The fatty masses of either type of MD are non-encapsulated and can eventually reach a very large size. If the fat deposits compress or infiltrate important blood vessels, nerves, throat, trachea and bronchi, it can cause a series of symptoms, consisting of mediastinal syndrome, tracheobronchial obstruction, dysphagia, dysphonia, hoarseness, or limitations of neck mobility[9]. The appearance of these symptoms is often what prompts patients to visit a hospital or undergo surgical treatment. The present patient did not experience symptoms of compression or infiltration, so he did not require surgery.

MD patients have multiple comorbidities, encompassing metabolic disorders, hyperlipidemia, hypertension, hyperuricemia, hypothyroidism, diabetes mellitus, etc. The present case was diagnosed with hypertension and hyperuricemia, without diabetes, hyperlipidemia or abnormalities in thyroid function.

Considering the long-term history of alcoholism, significant changes in liver enzymes and imaging findings for the present case, the diagnosis of MD with acute exacerbation of CALD was confirmed. MD is more prevalent in patients with long-term alcohol abuse, and the resultant alcoholic liver injury can cause other liver diseases subsequently. Ballestri et al[10] proposed the neck-liver axis concept, pointing out that fat accumulation in the neck-dorsocervical area is a risk factor for liver inflammation and fibrosis. Vassallo et al[11] reported a male case of MD that was complicated with acute alcoholic hepatitis; the patient had presented with jaundice, ascites, breast enlargement and hepatosplenomegaly. Gao et al[12] reported a male case of MD complicated with chronic alcoholic cirrhosis, and Iglesias et al[13] reported a 50-year-old male patient diagnosed with MD and alcoholic liver disease, who presented with edema, ascites and significant hepatosplenomegaly. In addition to these complications, alcoholic fatty liver[14] and hepatocellular carcinoma[15] have also been reported in MD patients. A survey involving 59 patients with MD found that 25% of patients had liver disease complications[4]. These cases should serve to remind us to put in extra efforts in the detection of liver function in patients with MD.

In addition, our patient was also diagnosed with AKI. To our knowledge, there are no reports of a similar kidney-related comorbidity in the literature to date. After searching for relevant information, our team considered that the patient’s AKI may be related to the following three aspects: (1) Intake of a large amount of alcohol has the potential to damage the kidneys; (2) The metabolic disorder associated with MD may cause a decline in renal function; and (3) Severe edema can lead to insufficient (ineffective) blood circulation, causing prerenal AKI. However, whether there is an inevitable connection between kidney disease and MD and alcoholism needs to be confirmed by an observational study of adequately-powered clinical data.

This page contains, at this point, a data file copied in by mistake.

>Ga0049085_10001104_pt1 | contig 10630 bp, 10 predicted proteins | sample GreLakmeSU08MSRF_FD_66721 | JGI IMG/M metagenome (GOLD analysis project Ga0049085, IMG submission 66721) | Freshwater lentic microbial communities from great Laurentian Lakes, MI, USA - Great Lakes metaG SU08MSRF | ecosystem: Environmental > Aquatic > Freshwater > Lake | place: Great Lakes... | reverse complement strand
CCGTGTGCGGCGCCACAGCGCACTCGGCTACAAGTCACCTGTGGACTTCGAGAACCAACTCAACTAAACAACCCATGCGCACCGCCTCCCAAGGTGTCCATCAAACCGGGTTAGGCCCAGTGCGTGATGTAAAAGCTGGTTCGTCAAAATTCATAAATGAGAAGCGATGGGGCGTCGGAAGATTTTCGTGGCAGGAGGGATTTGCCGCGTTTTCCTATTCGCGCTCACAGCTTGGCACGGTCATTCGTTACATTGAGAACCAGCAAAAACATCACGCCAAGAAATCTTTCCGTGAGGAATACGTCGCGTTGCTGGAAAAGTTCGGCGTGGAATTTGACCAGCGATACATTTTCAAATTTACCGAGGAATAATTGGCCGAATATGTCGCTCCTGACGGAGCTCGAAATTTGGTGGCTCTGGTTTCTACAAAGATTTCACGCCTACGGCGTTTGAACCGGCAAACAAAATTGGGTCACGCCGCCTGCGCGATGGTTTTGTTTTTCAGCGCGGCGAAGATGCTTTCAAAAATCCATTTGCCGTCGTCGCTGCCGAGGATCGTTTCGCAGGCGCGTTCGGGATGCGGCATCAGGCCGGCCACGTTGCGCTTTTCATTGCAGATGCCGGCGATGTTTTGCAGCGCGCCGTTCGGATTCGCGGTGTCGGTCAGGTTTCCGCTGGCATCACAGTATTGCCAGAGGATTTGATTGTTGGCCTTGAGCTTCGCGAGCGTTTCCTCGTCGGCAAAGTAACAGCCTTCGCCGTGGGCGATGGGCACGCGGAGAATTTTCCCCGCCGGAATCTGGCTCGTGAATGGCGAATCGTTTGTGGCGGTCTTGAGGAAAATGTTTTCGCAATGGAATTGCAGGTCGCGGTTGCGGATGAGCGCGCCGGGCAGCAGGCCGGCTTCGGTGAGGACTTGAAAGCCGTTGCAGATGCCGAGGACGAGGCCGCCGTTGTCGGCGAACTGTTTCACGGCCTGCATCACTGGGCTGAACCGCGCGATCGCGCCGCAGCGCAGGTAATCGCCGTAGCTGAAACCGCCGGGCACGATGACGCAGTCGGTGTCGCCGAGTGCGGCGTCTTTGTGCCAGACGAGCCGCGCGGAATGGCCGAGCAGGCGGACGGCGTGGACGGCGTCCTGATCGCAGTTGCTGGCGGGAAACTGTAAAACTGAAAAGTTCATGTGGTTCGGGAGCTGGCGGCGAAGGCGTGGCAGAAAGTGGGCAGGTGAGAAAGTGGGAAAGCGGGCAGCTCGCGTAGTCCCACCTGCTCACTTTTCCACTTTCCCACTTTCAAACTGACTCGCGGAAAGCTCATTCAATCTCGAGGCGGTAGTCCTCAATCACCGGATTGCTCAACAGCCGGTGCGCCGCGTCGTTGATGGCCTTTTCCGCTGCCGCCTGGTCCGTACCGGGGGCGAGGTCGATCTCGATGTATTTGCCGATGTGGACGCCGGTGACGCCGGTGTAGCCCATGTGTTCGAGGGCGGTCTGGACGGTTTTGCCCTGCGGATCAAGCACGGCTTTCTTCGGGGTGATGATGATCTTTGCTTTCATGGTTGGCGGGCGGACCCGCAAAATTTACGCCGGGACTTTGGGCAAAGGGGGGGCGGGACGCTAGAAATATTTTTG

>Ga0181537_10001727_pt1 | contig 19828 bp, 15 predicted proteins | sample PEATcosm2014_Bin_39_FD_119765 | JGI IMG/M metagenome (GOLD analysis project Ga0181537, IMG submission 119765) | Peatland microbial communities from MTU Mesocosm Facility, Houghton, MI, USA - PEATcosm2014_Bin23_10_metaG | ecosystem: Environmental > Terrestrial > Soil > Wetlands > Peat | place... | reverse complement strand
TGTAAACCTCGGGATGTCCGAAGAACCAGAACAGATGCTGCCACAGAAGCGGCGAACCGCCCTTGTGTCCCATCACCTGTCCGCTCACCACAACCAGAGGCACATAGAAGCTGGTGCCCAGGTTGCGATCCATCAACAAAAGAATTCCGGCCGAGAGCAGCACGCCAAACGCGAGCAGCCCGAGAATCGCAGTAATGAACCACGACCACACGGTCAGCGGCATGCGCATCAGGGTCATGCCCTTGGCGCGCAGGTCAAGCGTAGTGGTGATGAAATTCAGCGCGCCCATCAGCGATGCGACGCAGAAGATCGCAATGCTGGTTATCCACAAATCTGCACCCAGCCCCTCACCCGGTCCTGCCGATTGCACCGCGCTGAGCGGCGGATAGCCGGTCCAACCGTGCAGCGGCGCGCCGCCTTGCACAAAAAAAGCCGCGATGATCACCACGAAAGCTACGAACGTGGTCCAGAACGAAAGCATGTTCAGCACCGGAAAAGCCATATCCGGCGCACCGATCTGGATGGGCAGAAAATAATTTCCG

The pathogenesis of MD remains unknown. Currently, a major hypothesis holds that the tumor-like proliferation of brown adipose tissue is the basic mechanism of MD onset[9], which is related to the reduction of lipolysis induced by decreases in the number or activity of β-adrenergic receptors. In addition, mitochondrial dysfunction[16] (e.g., loss of the respiratory chain and decreased cytochrome C oxidase activity) and gene mutations in mitochondrial DNA (e.g., MTTK c.8334A>G mutation)[17] also contribute to the occurrence and development of MD. Although accurate causes are unknown, alcoholism is a definite contributor to the progression of MD, which can cause mitochondrial dysfunction or DNA mutations, and can interfere with the adrenergic system, thereby reducing lipolysis and promoting fat deposition[18].

MD is a benign disease and surgical therapy, including lipectomy and liposuction, is the main and currently only effective treatment. However, recurrence after surgery is another concern, with an average rate of 39% in surgically-treated patients; moreover, the recurrence rate is higher among those treated with liposuction than those treated with lipectomy[4]. Other therapies, such as local injection of lipolytic drugs and oral β-adrenergic receptor agonists (salbutamol)[19], have been applied and investigated, but the clinical efficacy remains unclear, due to lack of large-scale clinical trials. Considering the relationship between MD and alcoholism, alcohol cessation is considered as a robust treatment method. Regardless of the fact that alcohol cessation cannot reverse the progression of MD, it truly can help to reduce the recurrence after surgery and the deposition of fatty tissue[2]. We did not conduct a surgical treatment on our patient, as he was asymptomatic. He was prescribed alcohol cessation, along with liver protective drugs and traditional Chinese medicine. To a certain extent, this case shows that traditional Chinese medicine has a positive role in the treatment, but more clinical trials are needed to confirm such.


In summary, with regard to diagnosis and treatment of MD, clinicians must intensively monitor liver function indicators, and distinguish viral hepatitis from other liver diseases when patients have liver function damage and an absolute diagnosis has not yet been made; this is necessary to improve the accuracy of diagnosis, formulate a comprehensive treatment plan, and maximize therapeutic effect. Finally, to verify whether there is an inevitable connection between AKI and MD, more clinical observations are needed.


The authors are grateful to the patient for allowing publication of his case details.


Manuscript source: Unsolicited manuscript

Specialty type: Medicine, research and experimental

Country/Territory of origin: China